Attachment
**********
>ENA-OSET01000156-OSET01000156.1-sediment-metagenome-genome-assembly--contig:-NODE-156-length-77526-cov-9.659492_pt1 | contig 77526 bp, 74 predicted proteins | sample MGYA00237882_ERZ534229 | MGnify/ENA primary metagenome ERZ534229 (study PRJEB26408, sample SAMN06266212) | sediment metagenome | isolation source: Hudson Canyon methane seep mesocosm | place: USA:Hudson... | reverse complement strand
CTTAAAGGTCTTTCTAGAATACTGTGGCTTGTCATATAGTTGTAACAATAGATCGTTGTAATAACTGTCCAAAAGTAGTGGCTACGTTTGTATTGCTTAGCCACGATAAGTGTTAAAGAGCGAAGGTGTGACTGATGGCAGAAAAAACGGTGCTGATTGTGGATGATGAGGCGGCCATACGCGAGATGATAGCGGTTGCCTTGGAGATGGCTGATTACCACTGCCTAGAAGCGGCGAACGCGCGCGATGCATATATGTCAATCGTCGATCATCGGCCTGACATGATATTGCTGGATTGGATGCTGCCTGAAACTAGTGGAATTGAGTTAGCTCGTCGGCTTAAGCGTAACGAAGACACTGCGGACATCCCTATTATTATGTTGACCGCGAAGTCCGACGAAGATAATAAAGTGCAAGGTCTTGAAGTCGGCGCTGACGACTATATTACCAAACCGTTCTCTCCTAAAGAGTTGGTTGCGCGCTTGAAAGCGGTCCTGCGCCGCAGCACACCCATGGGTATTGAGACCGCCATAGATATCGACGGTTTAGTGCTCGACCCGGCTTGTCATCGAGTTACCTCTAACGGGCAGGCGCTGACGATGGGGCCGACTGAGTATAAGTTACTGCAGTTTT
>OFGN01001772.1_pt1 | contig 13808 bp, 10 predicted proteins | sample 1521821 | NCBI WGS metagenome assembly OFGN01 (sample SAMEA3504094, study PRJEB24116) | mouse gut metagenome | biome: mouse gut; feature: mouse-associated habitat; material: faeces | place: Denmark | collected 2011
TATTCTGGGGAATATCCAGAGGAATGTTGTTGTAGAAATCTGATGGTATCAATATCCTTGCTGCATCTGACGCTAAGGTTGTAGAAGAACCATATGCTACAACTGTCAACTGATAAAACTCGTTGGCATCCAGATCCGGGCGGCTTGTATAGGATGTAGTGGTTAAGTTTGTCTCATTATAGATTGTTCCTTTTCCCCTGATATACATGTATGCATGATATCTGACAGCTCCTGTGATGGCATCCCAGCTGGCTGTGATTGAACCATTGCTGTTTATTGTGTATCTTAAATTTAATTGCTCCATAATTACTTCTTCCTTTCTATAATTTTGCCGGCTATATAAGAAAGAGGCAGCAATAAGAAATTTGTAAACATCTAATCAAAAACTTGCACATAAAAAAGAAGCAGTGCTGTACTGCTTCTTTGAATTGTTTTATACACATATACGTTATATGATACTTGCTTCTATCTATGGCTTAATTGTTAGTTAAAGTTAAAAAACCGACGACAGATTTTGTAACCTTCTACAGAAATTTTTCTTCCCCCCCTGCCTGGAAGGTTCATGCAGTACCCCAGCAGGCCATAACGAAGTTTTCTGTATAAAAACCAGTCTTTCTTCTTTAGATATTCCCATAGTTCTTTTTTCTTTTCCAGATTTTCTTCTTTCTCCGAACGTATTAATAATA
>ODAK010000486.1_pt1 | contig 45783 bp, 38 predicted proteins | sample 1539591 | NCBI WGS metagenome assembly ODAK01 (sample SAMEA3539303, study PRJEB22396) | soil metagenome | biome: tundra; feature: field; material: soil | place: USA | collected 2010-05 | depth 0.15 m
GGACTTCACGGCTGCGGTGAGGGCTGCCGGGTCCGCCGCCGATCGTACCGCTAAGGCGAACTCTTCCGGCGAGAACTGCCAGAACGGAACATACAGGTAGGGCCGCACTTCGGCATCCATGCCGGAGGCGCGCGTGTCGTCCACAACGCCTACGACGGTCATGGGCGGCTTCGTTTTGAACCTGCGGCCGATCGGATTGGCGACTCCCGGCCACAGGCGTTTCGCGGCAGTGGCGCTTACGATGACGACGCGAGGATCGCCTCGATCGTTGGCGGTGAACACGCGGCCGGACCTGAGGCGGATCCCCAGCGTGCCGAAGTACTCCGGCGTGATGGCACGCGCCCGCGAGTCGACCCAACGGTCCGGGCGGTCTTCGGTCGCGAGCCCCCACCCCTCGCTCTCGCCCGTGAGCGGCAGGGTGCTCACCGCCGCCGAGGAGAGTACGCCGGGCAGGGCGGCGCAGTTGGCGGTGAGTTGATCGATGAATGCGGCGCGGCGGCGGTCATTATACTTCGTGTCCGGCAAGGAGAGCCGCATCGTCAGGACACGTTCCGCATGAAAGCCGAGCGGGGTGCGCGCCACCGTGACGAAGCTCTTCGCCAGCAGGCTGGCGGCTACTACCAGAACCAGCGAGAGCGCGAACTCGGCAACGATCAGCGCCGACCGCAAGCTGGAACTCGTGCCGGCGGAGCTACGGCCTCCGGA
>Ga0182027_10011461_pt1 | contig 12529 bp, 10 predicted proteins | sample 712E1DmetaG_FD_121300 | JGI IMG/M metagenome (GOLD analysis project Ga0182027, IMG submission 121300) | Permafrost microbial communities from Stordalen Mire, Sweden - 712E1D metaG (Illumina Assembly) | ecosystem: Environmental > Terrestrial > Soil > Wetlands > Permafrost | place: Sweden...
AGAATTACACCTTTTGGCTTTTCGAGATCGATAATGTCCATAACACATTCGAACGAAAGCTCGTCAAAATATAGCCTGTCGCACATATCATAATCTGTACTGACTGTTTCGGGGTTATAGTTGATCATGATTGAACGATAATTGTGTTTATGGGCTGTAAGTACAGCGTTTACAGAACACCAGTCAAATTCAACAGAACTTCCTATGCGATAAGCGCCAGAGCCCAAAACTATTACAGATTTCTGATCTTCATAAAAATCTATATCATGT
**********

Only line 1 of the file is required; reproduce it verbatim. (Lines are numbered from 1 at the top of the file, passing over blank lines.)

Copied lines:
>ENA-OSET01000156-OSET01000156.1-sediment-metagenome-genome-assembly--contig:-NODE-156-length-77526-cov-9.659492_pt1 | contig 77526 bp, 74 predicted proteins | sample MGYA00237882_ERZ534229 | MGnify/ENA primary metagenome ERZ534229 (study PRJEB26408, sample SAMN06266212) | sediment metagenome | isolation source: Hudson Canyon methane seep mesocosm | place: USA:Hudson... | reverse complement strand